If there are no contaminants at your worksite or the concentration levels are below the Permissible Exposure Limit (PEL), you, as the employer or Respiratory Protection Program Administrator, may allow your employees to wear respirators for relief from nuisance dusts or other contaminants, including relief from nuisance odors. But before you give the go-ahead, you need to know what your responsibilities are and the options you have as the Employer/Program Administrator.
Instead of focusing on safety (i.e., the avoidance of employee injury), many safety managers are focused on compliance (i.e., the avoidance of regulatory action taken against them). To put it another way, compliance-first is a mindset that asks, "What do I need to do to stay safe in the eyes of the government?" while a safety-first mindset frames the issue more simply: "What do I need to do to stay safe?"
No two ways about it: Masonry is hard work and stressful on the body. Masonry workers have the highest rate of back injuries causing days away from work among all of the construction trades. The rate is more than one and a half times higher than the average rate for all construction workers.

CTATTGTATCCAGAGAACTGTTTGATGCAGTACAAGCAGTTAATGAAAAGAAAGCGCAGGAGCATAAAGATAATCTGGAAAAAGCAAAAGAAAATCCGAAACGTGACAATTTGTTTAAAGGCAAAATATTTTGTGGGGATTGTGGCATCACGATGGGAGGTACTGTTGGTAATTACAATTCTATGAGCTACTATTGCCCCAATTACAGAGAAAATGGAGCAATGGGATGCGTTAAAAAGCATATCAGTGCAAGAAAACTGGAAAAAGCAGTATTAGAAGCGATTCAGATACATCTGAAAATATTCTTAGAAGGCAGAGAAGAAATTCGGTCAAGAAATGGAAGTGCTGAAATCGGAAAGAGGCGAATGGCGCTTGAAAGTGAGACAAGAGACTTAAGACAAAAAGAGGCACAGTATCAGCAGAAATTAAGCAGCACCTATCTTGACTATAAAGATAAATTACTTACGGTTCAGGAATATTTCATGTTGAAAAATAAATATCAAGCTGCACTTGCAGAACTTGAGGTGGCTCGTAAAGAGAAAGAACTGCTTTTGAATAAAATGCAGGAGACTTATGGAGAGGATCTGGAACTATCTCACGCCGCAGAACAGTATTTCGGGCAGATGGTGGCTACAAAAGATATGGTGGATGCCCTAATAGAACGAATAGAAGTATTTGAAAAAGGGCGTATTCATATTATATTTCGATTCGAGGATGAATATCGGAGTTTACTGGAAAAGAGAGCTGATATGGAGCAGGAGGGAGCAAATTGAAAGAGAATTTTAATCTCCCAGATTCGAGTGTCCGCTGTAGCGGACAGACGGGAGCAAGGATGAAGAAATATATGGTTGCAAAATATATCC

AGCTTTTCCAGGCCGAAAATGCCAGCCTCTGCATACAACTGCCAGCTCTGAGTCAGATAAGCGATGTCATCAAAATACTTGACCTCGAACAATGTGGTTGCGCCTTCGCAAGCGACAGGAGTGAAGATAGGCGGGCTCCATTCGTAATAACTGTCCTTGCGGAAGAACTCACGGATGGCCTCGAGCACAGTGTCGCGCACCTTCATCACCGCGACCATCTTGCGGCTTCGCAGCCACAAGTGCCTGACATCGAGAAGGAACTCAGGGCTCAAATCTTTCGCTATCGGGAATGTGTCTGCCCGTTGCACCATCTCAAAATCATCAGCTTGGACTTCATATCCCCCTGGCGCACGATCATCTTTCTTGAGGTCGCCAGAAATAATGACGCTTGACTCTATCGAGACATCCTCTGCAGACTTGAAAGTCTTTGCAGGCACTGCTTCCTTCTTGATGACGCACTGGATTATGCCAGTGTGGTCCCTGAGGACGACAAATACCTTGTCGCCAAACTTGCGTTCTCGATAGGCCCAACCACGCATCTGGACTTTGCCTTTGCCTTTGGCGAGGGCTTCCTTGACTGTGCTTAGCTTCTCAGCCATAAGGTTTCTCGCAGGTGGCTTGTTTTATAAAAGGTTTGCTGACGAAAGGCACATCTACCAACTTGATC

One of the questions most frequently asked is, "What kind of training do I need to be a Competent Person in regard to fall protection?" Although it seems like a straightforward question, the answer can be a little tricky. Many people believe the singular requirement to achieve Competent Person status is completion of a fall protection course, but it's just not that simple.
Confined space entry presents a potential hazard in numerous industries. Whether it is an inspection of an aircraft fuel tank, entering the hold of a barge, working in an underground utility vault, or cleaning a wine fermentation tank, education and safety are important when entering confined spaces.
The popular image of a bodyguard is someone 3-feet thick wearing a black suit and tie, impenetrable sunglasses, and whispering into a wrist phone. Thanks to Hollywood, many of us immediately picture Kevin Costner carrying Whitney Houston through an unruly crowd of fans, but nothing could be further from the truth.
With the recent outbreak of H1N1 virus around the globe, there has been increased interest in using respirators to help protect people at work, at home, and while out in public. While most people have seen or used respirators, few people truly appreciate and understand how these apparently simple devices actually work and what is required to use them properly in order to receive the expected protection that they can offer.
Ever find that what initially seems like a good thing just backfires? This is more likely to happen with an intervention when leaders haven't thoroughly thought it through.